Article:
As the battle for the Gowanus Canal continues, and Superfund supporters bring their campaign from doorsteps to YouTube, the NY Times looks at the canal as one man's artistic muse (and it's not the first time).

Jose Gaytan, a local photographer, has walked to the canal each day for six years, saying it makes him nostalgic for his childhood in 1950s Mexico. “When I was growing up in Juárez, my grandfather was a handyman who took me on jobs with him. The first thing he would do was go to the junkyards in Juárez to buy toilets and things he would clean and fix to sell to the people across the border in El Paso. I used to play in those junkyards. That aroma is embedded in my brain: a mix of sewage, kerosene and oil. That’s what the Gowanus brought back to me. My childhood.” Prior to his move to Brooklyn he lived in SoHo, but was eventually turned off by the tourists and changes there.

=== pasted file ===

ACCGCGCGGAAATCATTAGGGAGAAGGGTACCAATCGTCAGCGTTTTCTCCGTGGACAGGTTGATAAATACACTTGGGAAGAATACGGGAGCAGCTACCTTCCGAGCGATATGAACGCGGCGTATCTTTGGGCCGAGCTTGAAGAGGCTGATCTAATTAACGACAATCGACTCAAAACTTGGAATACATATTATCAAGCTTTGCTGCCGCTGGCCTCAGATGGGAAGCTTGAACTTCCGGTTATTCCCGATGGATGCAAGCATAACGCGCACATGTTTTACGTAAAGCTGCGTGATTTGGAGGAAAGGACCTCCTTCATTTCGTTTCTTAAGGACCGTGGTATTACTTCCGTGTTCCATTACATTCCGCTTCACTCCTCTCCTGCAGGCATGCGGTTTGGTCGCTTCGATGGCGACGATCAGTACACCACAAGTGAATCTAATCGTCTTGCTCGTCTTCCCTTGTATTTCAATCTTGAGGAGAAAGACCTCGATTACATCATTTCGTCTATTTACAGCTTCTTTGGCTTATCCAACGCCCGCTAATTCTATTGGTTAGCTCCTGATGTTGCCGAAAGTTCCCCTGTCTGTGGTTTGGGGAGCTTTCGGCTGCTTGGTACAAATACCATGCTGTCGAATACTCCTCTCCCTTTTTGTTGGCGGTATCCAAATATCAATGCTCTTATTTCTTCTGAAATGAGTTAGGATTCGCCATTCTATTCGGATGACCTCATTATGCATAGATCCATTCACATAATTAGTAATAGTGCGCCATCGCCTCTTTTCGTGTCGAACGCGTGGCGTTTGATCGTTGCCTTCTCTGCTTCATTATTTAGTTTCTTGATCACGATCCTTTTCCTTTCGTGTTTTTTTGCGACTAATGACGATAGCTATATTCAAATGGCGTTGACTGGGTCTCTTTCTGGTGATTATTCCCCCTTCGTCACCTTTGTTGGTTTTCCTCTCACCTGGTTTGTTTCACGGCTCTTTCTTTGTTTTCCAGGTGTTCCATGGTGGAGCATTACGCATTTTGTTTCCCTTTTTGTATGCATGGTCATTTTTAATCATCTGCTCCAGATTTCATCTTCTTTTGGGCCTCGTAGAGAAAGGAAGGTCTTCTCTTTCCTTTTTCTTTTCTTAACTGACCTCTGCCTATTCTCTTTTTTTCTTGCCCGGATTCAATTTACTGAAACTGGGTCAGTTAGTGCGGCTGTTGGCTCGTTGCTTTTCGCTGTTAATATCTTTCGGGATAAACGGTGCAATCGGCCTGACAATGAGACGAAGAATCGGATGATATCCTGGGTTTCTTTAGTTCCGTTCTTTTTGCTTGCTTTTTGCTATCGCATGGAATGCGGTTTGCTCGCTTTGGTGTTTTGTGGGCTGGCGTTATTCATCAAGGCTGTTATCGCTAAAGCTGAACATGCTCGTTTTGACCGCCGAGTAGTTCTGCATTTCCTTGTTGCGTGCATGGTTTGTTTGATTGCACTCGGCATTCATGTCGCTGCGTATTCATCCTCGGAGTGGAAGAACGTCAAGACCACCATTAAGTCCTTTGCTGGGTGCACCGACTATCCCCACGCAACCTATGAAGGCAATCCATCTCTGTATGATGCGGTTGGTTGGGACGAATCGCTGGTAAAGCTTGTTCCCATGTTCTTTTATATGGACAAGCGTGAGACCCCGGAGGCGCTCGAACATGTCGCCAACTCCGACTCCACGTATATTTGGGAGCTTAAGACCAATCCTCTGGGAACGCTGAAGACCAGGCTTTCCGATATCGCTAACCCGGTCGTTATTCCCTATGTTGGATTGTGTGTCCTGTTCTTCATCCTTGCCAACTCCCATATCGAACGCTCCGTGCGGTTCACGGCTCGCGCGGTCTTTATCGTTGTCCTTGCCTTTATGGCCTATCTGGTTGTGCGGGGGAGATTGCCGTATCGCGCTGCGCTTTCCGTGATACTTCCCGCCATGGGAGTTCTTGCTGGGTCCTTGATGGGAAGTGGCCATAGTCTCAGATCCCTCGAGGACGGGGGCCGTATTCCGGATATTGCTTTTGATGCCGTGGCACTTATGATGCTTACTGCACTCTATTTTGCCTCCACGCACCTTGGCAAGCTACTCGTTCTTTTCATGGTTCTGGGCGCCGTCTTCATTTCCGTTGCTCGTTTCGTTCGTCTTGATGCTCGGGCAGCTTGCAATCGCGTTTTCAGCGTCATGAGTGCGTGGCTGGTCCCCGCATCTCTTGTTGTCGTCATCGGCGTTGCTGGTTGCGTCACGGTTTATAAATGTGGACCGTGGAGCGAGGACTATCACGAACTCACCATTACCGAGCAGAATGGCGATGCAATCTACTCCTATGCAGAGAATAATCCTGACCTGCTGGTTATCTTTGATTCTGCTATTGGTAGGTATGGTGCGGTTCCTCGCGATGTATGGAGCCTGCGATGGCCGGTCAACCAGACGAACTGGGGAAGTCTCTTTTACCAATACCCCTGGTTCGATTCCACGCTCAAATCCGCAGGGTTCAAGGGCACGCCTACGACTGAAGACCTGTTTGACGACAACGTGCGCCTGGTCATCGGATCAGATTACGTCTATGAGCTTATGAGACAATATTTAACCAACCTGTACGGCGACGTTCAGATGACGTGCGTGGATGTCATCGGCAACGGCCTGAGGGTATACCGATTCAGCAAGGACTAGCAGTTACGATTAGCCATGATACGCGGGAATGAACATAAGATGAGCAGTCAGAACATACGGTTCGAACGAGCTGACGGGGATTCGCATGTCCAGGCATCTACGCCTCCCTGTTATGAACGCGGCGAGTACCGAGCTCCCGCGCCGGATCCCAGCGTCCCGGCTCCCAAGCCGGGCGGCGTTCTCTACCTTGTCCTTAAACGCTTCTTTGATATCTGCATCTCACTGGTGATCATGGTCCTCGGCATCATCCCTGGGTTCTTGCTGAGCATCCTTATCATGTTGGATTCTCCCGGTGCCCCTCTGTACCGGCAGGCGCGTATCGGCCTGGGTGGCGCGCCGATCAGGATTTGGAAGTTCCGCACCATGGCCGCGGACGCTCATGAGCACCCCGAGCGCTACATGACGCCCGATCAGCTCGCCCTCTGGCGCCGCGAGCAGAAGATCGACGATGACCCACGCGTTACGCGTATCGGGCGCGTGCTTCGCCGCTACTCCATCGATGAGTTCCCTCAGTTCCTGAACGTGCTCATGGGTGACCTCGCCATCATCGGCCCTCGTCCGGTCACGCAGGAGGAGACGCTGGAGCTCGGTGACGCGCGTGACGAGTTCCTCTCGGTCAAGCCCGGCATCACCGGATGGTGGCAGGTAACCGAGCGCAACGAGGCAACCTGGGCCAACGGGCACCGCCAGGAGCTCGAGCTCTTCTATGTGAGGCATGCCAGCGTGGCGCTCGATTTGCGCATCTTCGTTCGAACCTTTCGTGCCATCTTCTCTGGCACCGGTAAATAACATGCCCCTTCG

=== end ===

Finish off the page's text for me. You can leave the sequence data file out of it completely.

Currently you can see Gaytan's “Brooklyn in Transition: A Photographic Essay of the Gowanus” exhibit at the Brooklyn Public Library’s main branch, through August 29th. He notes that he is also "intrigued by the East River shoreline, which I have spent many hours photographing, along with the bridges that link Manhattan with Brooklyn and Queens."